# every group over the sets of a partition of a goup is well defined.

I would like help with the following problem in Dummit and Foote: Let $P$ be a partition of the elements of the group $G$. we define the set consisting of the sets of the partition $P$ is a group under the following product we assume to be well-defined:

If set $S_1$ contains $s_1$ and set $S_2$ contains $s_2$ then we define $S_1S_2$ to be the unique set of $P$ containing $s_1s_2$. Prove this group is isomorphic to a quotient group of $G$ modulo $N$ where $N$ is a normal subgroup of $G$

So far I have only found trivial things: like the fact the identity must be the part containing 1. Or the fact the identity must be a subgroup of $G$. this is question 43 of section 3.1 of dummit foote.

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Hint: Let $\phi\colon G \to P$ be the mapping that sends each element in $G$ to the corresponding set that it belongs to in $P$. It's not too hard to see that $\phi$ is a surjective homomorphism. Thus, it follows by the First Isomorphism Theorem that: $$G / \ker \phi \approx \phi(G) = P$$ which is what we want, since kernels are always normal subgroups.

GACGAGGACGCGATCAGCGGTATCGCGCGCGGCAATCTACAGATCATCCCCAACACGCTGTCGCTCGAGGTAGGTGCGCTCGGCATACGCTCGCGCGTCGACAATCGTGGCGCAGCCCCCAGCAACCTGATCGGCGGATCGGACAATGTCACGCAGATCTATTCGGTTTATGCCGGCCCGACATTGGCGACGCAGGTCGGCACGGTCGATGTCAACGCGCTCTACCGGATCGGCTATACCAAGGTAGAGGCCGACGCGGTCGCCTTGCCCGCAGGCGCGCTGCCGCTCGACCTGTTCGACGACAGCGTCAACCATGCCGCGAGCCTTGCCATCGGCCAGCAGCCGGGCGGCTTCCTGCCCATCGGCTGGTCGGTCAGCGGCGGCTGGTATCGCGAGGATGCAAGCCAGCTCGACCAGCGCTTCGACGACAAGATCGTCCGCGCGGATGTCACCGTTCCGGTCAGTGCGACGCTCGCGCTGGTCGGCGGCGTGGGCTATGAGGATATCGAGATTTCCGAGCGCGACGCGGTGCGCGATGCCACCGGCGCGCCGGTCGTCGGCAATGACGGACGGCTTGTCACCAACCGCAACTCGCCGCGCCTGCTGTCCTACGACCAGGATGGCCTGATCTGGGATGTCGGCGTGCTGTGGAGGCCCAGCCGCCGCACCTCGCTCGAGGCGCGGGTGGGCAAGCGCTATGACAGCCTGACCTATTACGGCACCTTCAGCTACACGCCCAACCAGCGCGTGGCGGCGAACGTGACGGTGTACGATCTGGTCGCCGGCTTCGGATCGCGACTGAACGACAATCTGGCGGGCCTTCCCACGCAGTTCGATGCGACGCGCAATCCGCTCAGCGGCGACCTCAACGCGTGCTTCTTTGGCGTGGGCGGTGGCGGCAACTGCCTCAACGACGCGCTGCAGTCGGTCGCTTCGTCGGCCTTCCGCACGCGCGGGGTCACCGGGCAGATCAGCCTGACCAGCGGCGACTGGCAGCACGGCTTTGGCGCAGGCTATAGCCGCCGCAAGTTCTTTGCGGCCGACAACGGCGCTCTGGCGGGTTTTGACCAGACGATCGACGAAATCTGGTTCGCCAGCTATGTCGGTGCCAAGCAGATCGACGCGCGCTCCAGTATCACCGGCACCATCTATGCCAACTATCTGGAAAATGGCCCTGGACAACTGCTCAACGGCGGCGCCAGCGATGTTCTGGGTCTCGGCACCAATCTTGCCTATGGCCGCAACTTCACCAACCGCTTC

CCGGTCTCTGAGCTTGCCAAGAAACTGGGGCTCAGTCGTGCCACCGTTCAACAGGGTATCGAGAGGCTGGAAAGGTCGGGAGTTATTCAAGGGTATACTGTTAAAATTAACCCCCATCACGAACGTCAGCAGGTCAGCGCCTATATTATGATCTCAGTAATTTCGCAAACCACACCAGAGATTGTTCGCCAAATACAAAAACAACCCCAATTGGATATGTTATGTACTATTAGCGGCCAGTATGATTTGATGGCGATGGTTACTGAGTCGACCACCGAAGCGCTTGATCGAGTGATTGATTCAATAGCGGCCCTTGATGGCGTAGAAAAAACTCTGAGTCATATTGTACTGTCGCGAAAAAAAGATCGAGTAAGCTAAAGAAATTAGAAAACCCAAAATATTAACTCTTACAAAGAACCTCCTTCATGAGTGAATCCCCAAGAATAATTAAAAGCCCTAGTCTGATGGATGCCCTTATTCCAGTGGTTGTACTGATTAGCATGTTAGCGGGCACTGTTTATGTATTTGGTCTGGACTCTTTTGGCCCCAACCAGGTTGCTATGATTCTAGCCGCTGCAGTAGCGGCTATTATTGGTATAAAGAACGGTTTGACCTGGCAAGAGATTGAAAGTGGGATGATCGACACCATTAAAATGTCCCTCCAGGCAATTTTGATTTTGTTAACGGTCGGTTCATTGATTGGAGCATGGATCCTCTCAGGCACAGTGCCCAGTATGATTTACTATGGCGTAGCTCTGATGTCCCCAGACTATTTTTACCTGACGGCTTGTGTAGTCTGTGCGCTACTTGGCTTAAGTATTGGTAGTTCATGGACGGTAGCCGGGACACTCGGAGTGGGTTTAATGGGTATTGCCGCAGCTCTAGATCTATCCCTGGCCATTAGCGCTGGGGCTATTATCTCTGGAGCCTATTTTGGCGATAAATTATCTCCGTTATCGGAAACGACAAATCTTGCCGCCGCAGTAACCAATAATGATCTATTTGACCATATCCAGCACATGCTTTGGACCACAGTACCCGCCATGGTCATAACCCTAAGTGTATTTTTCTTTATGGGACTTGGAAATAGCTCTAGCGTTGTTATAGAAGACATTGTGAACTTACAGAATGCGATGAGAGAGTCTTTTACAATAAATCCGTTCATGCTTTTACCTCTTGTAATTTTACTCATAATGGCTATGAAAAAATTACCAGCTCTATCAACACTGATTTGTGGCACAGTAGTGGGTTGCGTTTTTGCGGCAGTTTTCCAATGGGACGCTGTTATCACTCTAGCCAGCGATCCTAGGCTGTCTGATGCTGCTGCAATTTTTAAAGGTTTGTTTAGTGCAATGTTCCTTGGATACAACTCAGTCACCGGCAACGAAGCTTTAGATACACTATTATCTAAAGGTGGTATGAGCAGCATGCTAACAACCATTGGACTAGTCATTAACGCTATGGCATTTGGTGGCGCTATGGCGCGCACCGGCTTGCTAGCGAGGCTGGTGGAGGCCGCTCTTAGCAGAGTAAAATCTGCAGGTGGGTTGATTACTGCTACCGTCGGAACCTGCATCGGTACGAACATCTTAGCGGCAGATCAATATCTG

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You've determined that the part of $P$ containing the identity, call it $N$, is a subgroup. Next on the list of things to prove: (1) $N$ is normal, (2) parts of $P$ are cosets of $N$, (3) the group operation.

(1): You want to show $gNg^{-1}=N$ for any given $g\in G$. Consider $[g]\cdot N\cdot [g^{-1}]$.

(2) Say $g\in G,n\in N$. You want to show $[gn]=[g]\cdot N$. Which element do they both have?

(3) Finally, you want to show multiplication in $P$ corresponds to multiplication in $G/N$. Can you write out what this means? Once you have it written out, it should be straightforward to argue.

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